I previously discussed the wolf delisting rider to the budget compromise bill. I think it would be useful to summarize recent court opinions concerning the wolf, and consider the effects of the rider on those opinions.
The rider never mentions “wolf” or “delisting.” It simply requires the Fish & Wildlife Service (FWS) to reissue its April 2009 final rule (74 Fed. Reg. 15,123). That rule effectively delisted the “Rocky Mountain Population” of gray wolves from the endangered species listing. This delisting includes parts of Washington, Oregon and Utah, and all of Montana and Idaho. The population in Wyoming, however, was not delisted because Wyoming lacked “adequate regulatory mechanisms” to protect the wolf. After a District of Montana court order, FWS reversed its April 2009 final rule on October 26, 2010.
FWS also delisted the “Western Great Lakes Populations” of gray wolves in a separate rule (74 Fed. Reg. 15,070), also issued in April 2009. This second rule encompasses all of Minnesota, Wisconsin and Michigan, as well as parts of North Dakota, South Dakota, Illinois, Indiana and Ohio. Prior to this rule, FWS issued a similar delisting rule for the Western Great Lakes Populations of gray wolves in 2007 (72 Fed. Reg. 6,052), but that rule was struck by the District Court of D.C. in 2008.
In this litigation, environmental groups challenged the 2007 FWS rule that delisted the Western Great Lakes gray wolf populations. The court held that the statutory language is ambiguous. The court then refused to defer to the FWS interpretation: that FWS can designate and delist a distinct population segment within a broader listing. The court vacated and remanded the rule back to FWS. This opinion shares many parallels with the Defenders of Wildlife opinion, discussed below. Both opinions reject FWS’s interpretation as impermissible given the statutory language and legislative history of the ESA. Nevertheless, FWS issued a new delisting rule for the “Western Great Lakes” populations in April 2009, and it remains to be seen if that rule can overcome the hurdles posed by this opinion.
This opinion found that FWS violated the ESA by partially removing Endangered Species Act (ESA) protections for distinct population segments of the gray wolf. The court vacated the FWS’s Rocky Mountain delisting rule. The court determined that the legislative history of the ESA did not support the agency’s attempt to partially delist the wolf and therefore is not a permissible interpretation of the ESA. More importantly, the court held that the ESA unambiguously prohibits FWS from listing or delisting only part of a distinct population segment. (For you Chevron fans out there, that means the FWS rule failed both Chevron step 1 and 2.)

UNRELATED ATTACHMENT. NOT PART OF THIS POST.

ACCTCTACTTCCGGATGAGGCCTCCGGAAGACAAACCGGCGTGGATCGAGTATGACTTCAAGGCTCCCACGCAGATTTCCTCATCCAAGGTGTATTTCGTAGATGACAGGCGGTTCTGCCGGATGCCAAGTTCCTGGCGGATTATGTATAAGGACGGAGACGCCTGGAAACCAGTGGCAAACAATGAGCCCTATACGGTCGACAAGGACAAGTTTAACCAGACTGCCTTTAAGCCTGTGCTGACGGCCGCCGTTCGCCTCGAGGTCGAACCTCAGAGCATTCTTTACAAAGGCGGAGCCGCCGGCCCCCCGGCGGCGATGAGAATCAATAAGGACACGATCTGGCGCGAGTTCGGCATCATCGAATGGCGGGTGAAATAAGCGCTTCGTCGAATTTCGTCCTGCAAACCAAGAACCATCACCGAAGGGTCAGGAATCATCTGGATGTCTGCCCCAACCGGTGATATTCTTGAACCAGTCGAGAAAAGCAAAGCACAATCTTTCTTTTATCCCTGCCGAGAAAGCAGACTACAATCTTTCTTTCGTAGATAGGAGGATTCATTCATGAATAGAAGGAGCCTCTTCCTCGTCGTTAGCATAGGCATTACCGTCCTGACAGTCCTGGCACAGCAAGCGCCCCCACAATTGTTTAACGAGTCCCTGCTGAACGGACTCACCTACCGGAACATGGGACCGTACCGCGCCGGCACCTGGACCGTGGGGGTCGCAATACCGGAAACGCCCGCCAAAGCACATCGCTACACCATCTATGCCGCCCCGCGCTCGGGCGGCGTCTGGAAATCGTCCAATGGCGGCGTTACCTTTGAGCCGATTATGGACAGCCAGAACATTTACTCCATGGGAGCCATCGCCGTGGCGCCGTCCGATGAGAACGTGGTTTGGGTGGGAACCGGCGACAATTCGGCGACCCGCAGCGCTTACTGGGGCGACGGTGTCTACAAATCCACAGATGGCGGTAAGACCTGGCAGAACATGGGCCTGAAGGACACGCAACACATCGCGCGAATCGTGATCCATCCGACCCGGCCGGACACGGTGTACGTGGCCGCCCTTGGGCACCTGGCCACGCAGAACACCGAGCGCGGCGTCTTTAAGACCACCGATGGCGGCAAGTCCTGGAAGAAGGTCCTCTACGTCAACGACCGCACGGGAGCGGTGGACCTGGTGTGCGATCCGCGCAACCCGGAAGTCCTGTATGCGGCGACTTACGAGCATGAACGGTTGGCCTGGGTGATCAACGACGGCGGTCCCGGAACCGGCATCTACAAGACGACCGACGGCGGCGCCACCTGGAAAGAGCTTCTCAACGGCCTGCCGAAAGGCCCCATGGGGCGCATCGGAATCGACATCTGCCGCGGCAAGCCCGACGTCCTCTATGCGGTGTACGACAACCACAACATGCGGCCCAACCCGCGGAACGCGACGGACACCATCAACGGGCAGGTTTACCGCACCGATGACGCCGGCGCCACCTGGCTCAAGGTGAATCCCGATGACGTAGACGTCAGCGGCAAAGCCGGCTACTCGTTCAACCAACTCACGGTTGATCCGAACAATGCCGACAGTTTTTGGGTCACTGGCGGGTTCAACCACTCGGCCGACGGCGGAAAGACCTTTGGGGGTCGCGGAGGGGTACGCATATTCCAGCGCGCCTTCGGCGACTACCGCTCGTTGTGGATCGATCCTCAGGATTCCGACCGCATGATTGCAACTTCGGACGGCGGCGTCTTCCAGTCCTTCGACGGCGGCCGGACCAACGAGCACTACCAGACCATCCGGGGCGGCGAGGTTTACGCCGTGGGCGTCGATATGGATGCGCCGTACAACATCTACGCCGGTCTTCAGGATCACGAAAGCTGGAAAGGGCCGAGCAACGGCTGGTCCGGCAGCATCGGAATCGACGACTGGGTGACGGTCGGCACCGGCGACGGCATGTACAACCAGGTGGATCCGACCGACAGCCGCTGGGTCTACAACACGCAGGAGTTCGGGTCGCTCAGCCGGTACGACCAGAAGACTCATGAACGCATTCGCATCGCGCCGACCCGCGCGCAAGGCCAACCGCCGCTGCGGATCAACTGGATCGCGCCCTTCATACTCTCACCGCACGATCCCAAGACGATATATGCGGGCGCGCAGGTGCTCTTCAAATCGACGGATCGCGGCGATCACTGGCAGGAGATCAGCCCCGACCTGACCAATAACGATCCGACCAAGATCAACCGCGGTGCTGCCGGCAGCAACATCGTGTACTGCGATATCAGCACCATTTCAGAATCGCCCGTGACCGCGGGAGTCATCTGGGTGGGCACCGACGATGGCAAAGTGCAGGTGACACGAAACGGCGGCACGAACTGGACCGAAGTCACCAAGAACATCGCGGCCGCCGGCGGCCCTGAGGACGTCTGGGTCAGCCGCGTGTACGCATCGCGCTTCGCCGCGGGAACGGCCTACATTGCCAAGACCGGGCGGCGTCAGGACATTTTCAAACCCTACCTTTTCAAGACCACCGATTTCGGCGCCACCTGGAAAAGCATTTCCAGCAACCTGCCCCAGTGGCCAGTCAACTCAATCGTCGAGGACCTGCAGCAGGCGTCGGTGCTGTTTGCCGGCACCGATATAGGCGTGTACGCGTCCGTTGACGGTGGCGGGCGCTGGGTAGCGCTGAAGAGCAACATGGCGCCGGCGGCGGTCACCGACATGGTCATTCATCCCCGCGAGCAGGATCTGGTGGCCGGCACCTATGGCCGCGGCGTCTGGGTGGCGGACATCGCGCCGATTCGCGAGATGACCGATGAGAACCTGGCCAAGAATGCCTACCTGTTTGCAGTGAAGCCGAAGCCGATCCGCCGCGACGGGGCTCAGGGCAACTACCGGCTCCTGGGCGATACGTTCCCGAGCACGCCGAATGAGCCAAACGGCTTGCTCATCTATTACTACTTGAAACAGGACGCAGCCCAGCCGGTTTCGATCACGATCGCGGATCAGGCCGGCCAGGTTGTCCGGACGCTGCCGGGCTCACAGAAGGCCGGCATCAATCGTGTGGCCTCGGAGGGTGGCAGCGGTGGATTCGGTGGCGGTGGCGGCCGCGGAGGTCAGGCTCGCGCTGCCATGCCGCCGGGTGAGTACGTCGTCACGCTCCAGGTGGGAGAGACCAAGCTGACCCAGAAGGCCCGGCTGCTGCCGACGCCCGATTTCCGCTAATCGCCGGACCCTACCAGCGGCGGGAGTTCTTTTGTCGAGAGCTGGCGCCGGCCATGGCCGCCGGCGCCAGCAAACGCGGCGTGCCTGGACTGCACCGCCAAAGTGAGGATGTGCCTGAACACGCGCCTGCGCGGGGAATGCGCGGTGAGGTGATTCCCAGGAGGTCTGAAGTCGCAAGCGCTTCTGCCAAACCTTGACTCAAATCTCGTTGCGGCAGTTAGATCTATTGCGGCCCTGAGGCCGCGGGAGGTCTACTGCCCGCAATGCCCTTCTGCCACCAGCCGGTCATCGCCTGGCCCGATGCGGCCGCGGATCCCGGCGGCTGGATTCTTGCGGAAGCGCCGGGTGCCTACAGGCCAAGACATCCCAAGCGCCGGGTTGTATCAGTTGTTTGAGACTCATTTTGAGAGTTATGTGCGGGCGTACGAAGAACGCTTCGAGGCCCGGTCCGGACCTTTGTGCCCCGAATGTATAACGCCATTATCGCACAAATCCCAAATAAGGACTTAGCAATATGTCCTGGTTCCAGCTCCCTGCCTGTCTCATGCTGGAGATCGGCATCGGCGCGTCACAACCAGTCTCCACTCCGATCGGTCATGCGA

Because Congress did not amend the ESA with its wolf delisting rider, it is difficult to argue that the Defenders of Wildlife opinion is now invalid. And so Congress has, in effect, ordered FWS to reissue a final rule in violation of both the ESA and a direct court order. One could argue that Congress has implicitly delisted the wolf (and thus amended the ESA) with this rider (although I think that is a difficult argument to make). But the fact remains that it looks like Congress is ordering FWS to act in contempt of a direct court order.
Wyoming v. Dep’t of Interior, 2010 WL 4814950 (D. Wyo. Nov. 18, 2010)
This opinion goes the opposite direction of the District of Montana. The District of Wyoming declared that FWS acted arbitrarily and capriciously by not delisting the wolf in Wyoming. Weirdly, the opinion begins by quoting at length from A Sand County Almanac (Thinking Like a Mountain).
The crux of the problem for the court is that FWS wants Wyoming to designate the entire state as a managed trophy game area, even though most of the wolf habitat is in only part of the state (mainly northwestern Wyoming). FWS seeks to prevent excessive killing of the wolves, particularly under Wyoming’s defense of property law, which allows property owners to kill any wolf doing damage to private property. The court finds the FSA’s rejection of Wyoming’s proposed, more limited management area to be arbitrary and capricious.
The court remanded. It did not delist the wolf in Wyoming. This case is specifically protected by the wolf delisting rider, and in fact is the only case specifically mentioned in the rider language. But here the District of Wyoming remanded the final rule to the agency. FWS could choose not to delist the wolf and, in theory, still comply with this opinion.
Defenders of Wildlife v. Salazar, 2011 WL 1345670 (D. Mont. Apr. 9, 2011)
This case has gotten most of the recent press. This April 2011 opinion rejected a proposed settlement that would have delisted the wolves in Montana and Idaho. The court objected that it cannot approve a settlement that would, in effect, violate the ESA. The reasoning behind this case parallels the court’s earlier August 5, 2010 decision, and the rider will likely affect both decisions equally, if at all.
In short, the wolf delisting rider requires FWS to reissue a rule that was remanded by two courts: District of Wyoming and District of Montana. Republishing the rule without revision, as the rider seems to require, will be unresponsive to both court orders. And the rider protects at least one of those orders (the District of Wyoming). Perhaps FWS will determine that compliance with both the District of Wyoming and the Congressional rider requires it to revise the rule before re-publication. And we have yet to see a good argument for why Congress should be allowed to exclude this reissuance of the rule from all judicial review, or how reissuing this rule achieves the Congressional goal: delisting the wolf.